What’s the Best Solution for Runner’s Knee?

A reader wonders whether a joint supplement can help strengthen a problematic knee.

This might be a silly question, but I honestly don’t know. I’ve been suffering knee pain usually after eleven or so kilometres of running. Based on the location of the pain and feedback I’ve received in the forums, it seems likely that it might be runner’s knee. I’ve been trying to strengthen all the muscles that attach to the knee. I was wondering if there is some kind of joint supplement that would help someone with runner’s knee as well? Or would supplements not really apply for something like runner’s knee?

Thank you for this question; I do not think there is a category of silly questions when it comes to health.

‘Runner’s knee’ is another name for patellofemoral pain syndrome, which translates in plain language to kneecap pain. The kneecap is a sesamoid bone located within the tendon that connects the quadricep muscles to the lower leg bone, or tibia. It functions to improve the forces through the tendon as it crosses the joint and to protect the tendon from wear and tear.

When properly aligned, it slides in a groove on the end of the femur as the knee bends. Although it is nicknamed runner’s knee, patellofemoral pain occurs in athletes from nearly every sport and in non-athletes who stress the knee in their daily activities.

From my perspective, patellofemoral pain is most often a result of abnormal mechanics caused by problems up- or downstream from the knee, forcing the patella to bump against the femoral groove. A good analogy to explain this is of a train car: the patella is like a train on the femoral groove railroad track.

A longstanding explanation for runner’s knee is weakness in the quadriceps (the vastus medialis), and while that may contribute to the pain, it is not the usual culprit. Vastus medialis weakness was thought to cause the kneecap to drift into the ‘rails’, putting pressure on the edge of the kneecap and causing pain. Many professionals recommended strengthening the vastus medialis to keep the kneecap aligned in the centre of the femoral groove.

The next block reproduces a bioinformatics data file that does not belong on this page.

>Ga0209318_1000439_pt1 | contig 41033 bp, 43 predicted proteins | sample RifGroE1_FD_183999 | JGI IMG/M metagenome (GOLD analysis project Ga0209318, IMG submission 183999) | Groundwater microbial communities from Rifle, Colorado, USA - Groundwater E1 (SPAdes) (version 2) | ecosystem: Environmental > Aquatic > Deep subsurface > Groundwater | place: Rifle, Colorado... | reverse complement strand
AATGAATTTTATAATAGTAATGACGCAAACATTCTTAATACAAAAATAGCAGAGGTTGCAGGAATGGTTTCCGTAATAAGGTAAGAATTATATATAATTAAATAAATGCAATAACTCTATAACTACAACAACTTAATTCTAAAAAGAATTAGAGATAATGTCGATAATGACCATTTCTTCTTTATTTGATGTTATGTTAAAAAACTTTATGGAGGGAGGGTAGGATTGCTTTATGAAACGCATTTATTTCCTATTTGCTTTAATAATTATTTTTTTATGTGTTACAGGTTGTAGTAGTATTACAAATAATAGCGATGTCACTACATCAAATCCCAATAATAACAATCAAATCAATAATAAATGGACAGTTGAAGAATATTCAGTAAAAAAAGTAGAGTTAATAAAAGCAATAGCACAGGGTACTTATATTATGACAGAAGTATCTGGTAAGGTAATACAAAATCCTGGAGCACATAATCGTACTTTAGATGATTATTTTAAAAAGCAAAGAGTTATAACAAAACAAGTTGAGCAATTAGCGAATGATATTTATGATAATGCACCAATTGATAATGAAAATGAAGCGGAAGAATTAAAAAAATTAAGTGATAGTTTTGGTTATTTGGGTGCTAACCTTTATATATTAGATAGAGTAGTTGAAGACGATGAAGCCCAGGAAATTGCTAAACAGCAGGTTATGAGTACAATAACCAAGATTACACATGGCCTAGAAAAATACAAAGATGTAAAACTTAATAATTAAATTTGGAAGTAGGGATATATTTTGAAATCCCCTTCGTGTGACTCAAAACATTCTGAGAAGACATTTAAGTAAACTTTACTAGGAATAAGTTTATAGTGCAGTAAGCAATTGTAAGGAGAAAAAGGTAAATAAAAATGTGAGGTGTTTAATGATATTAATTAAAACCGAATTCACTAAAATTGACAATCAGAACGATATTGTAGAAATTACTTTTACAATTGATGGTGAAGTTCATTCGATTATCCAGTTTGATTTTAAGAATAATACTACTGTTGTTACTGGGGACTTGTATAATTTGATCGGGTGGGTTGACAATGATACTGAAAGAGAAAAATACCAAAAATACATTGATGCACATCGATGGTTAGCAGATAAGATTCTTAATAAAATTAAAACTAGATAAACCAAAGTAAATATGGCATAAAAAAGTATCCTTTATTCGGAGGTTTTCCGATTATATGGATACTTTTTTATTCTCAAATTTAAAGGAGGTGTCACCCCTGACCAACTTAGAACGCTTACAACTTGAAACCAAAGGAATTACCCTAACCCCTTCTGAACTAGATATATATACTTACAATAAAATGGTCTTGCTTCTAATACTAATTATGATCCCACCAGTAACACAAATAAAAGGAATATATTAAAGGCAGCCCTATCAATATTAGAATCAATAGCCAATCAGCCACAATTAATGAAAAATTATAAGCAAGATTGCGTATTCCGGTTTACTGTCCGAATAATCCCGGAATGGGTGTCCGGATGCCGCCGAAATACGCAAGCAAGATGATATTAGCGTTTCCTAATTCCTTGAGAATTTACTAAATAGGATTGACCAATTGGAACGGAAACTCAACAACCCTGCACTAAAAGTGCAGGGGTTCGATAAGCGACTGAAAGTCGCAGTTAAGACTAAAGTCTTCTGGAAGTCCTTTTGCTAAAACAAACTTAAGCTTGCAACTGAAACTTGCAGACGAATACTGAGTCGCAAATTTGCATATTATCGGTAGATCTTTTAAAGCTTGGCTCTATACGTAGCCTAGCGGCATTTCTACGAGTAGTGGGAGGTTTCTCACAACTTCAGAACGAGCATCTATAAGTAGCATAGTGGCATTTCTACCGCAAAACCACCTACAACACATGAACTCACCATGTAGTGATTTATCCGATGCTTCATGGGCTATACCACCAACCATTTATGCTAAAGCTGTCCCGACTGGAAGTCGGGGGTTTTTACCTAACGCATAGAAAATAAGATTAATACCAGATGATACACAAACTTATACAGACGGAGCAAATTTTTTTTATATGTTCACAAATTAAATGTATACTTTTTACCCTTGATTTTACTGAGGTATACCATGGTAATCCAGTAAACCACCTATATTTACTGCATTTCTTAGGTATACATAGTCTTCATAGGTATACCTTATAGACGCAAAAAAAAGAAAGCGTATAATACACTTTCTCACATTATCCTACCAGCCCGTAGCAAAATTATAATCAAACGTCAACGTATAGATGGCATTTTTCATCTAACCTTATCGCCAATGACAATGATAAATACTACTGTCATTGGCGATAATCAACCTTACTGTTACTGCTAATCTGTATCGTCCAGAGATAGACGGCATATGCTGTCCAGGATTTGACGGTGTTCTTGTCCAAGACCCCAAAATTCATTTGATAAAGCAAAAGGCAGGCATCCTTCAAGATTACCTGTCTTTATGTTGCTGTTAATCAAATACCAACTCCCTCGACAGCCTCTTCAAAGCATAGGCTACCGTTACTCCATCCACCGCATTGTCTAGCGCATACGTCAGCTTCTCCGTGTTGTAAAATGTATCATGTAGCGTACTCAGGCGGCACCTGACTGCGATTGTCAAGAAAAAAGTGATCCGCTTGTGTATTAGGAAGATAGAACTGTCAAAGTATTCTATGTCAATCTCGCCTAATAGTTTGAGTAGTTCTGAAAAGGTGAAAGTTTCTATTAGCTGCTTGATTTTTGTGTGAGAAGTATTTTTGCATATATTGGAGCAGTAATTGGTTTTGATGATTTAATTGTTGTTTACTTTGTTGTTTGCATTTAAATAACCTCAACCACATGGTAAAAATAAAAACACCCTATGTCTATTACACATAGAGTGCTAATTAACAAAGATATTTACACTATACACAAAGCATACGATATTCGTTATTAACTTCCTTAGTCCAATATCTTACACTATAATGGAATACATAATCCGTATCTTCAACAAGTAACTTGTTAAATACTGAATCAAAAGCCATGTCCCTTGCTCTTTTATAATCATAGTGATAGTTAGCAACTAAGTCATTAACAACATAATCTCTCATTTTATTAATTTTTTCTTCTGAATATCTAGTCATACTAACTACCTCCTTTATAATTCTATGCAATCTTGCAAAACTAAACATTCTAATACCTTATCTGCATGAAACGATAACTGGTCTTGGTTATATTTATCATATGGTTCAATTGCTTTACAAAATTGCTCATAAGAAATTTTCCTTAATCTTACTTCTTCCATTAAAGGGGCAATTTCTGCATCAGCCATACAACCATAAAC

But more likely, the cause is the track moving under the train, putting pressure on the edge of the kneecap. This occurs when the pelvic muscles controlling the femur are not strong enough to keep the femur from rotating inward during the weight-bearing phase of your running gait. As the femur rotates inward, the patella strikes the edge of the groove causing pressure – and pain. By strengthening the external rotators of the hip, you can help hold the femur in the proper position while you run, which should allow your knee to heal.

Why 11 kilometres for you, and five, or 25 kilometres for others? This probably has to do with the strength it takes to keep your knee aligned through the entire run. To get to 11 kilometres and beyond without pain, you will need to strengthen your external rotators and core so your muscles can endure the loads of longer distance running.

I would suggest you keep your distance below the pain threshold and meet with a physical therapist who can make sure your pelvis is properly aligned and guide you through a strengthening program to improve the mechanics of your patellofemoral joint. This investment in kinetic chain evaluation and core strengthening will pay off with long term dividends of pain free running.

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